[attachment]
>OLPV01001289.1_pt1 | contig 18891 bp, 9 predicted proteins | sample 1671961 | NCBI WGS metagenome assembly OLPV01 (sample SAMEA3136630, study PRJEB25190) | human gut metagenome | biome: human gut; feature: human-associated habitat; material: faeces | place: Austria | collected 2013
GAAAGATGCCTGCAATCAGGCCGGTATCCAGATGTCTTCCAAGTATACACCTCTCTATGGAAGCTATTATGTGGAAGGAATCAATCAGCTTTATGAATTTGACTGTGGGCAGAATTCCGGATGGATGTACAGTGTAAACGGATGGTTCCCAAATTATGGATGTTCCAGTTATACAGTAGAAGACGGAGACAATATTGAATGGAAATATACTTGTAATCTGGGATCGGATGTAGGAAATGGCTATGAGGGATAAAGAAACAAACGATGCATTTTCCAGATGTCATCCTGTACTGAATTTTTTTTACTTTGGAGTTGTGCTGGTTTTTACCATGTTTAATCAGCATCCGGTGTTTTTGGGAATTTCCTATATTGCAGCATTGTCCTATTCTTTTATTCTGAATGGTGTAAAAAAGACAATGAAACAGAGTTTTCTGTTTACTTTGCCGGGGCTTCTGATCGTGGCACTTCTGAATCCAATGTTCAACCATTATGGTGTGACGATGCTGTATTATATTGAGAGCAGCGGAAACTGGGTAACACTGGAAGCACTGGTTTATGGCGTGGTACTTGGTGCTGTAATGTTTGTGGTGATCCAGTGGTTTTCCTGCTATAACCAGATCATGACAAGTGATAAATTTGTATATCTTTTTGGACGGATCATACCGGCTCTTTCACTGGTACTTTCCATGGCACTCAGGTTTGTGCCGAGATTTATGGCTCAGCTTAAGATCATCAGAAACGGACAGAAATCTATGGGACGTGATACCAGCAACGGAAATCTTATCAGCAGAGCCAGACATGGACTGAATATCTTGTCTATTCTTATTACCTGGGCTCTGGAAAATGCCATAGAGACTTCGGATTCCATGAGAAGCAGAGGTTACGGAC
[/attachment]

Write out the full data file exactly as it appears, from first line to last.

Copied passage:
>OLPV01001289.1_pt1 | contig 18891 bp, 9 predicted proteins | sample 1671961 | NCBI WGS metagenome assembly OLPV01 (sample SAMEA3136630, study PRJEB25190) | human gut metagenome | biome: human gut; feature: human-associated habitat; material: faeces | place: Austria | collected 2013
GAAAGATGCCTGCAATCAGGCCGGTATCCAGATGTCTTCCAAGTATACACCTCTCTATGGAAGCTATTATGTGGAAGGAATCAATCAGCTTTATGAATTTGACTGTGGGCAGAATTCCGGATGGATGTACAGTGTAAACGGATGGTTCCCAAATTATGGATGTTCCAGTTATACAGTAGAAGACGGAGACAATATTGAATGGAAATATACTTGTAATCTGGGATCGGATGTAGGAAATGGCTATGAGGGATAAAGAAACAAACGATGCATTTTCCAGATGTCATCCTGTACTGAATTTTTTTTACTTTGGAGTTGTGCTGGTTTTTACCATGTTTAATCAGCATCCGGTGTTTTTGGGAATTTCCTATATTGCAGCATTGTCCTATTCTTTTATTCTGAATGGTGTAAAAAAGACAATGAAACAGAGTTTTCTGTTTACTTTGCCGGGGCTTCTGATCGTGGCACTTCTGAATCCAATGTTCAACCATTATGGTGTGACGATGCTGTATTATATTGAGAGCAGCGGAAACTGGGTAACACTGGAAGCACTGGTTTATGGCGTGGTACTTGGTGCTGTAATGTTTGTGGTGATCCAGTGGTTTTCCTGCTATAACCAGATCATGACAAGTGATAAATTTGTATATCTTTTTGGACGGATCATACCGGCTCTTTCACTGGTACTTTCCATGGCACTCAGGTTTGTGCCGAGATTTATGGCTCAGCTTAAGATCATCAGAAACGGACAGAAATCTATGGGACGTGATACCAGCAACGGAAATCTTATCAGCAGAGCCAGACATGGACTGAATATCTTGTCTATTCTTATTACCTGGGCTCTGGAAAATGCCATAGAGACTTCGGATTCCATGAGAAGCAGAGGTTACGGAC